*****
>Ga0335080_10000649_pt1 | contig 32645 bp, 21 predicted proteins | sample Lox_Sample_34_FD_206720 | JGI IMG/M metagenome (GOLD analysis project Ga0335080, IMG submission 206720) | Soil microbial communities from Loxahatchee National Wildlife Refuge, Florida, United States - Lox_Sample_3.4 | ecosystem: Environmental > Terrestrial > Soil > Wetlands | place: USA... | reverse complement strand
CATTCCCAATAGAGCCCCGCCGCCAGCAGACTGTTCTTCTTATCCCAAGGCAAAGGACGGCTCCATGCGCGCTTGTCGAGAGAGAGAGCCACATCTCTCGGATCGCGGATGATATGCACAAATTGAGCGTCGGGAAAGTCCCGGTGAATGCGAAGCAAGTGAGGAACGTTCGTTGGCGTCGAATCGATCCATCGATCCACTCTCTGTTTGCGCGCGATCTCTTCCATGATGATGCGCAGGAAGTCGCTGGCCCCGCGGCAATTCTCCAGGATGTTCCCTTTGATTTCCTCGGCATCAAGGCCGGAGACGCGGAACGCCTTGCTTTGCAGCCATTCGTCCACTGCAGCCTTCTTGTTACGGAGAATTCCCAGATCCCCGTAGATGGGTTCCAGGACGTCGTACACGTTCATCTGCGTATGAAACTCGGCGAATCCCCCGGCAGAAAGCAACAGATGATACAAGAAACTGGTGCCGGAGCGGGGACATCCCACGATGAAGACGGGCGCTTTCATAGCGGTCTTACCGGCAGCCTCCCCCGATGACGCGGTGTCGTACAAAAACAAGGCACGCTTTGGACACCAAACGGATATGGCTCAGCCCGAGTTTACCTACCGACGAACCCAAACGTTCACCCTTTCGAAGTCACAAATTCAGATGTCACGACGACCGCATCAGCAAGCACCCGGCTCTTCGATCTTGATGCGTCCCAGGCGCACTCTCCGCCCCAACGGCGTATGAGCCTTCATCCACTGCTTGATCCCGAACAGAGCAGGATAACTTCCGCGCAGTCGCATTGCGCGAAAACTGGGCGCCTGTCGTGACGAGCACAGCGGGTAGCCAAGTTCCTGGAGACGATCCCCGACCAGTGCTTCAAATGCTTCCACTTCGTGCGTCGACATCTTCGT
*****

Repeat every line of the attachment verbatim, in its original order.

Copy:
>Ga0335080_10000649_pt1 | contig 32645 bp, 21 predicted proteins | sample Lox_Sample_34_FD_206720 | JGI IMG/M metagenome (GOLD analysis project Ga0335080, IMG submission 206720) | Soil microbial communities from Loxahatchee National Wildlife Refuge, Florida, United States - Lox_Sample_3.4 | ecosystem: Environmental > Terrestrial > Soil > Wetlands | place: USA... | reverse complement strand
CATTCCCAATAGAGCCCCGCCGCCAGCAGACTGTTCTTCTTATCCCAAGGCAAAGGACGGCTCCATGCGCGCTTGTCGAGAGAGAGAGCCACATCTCTCGGATCGCGGATGATATGCACAAATTGAGCGTCGGGAAAGTCCCGGTGAATGCGAAGCAAGTGAGGAACGTTCGTTGGCGTCGAATCGATCCATCGATCCACTCTCTGTTTGCGCGCGATCTCTTCCATGATGATGCGCAGGAAGTCGCTGGCCCCGCGGCAATTCTCCAGGATGTTCCCTTTGATTTCCTCGGCATCAAGGCCGGAGACGCGGAACGCCTTGCTTTGCAGCCATTCGTCCACTGCAGCCTTCTTGTTACGGAGAATTCCCAGATCCCCGTAGATGGGTTCCAGGACGTCGTACACGTTCATCTGCGTATGAAACTCGGCGAATCCCCCGGCAGAAAGCAACAGATGATACAAGAAACTGGTGCCGGAGCGGGGACATCCCACGATGAAGACGGGCGCTTTCATAGCGGTCTTACCGGCAGCCTCCCCCGATGACGCGGTGTCGTACAAAAACAAGGCACGCTTTGGACACCAAACGGATATGGCTCAGCCCGAGTTTACCTACCGACGAACCCAAACGTTCACCCTTTCGAAGTCACAAATTCAGATGTCACGACGACCGCATCAGCAAGCACCCGGCTCTTCGATCTTGATGCGTCCCAGGCGCACTCTCCGCCCCAACGGCGTATGAGCCTTCATCCACTGCTTGATCCCGAACAGAGCAGGATAACTTCCGCGCAGTCGCATTGCGCGAAAACTGGGCGCCTGTCGTGACGAGCACAGCGGGTAGCCAAGTTCCTGGAGACGATCCCCGACCAGTGCTTCAAATGCTTCCACTTCGTGCGTCGACATCTTCGT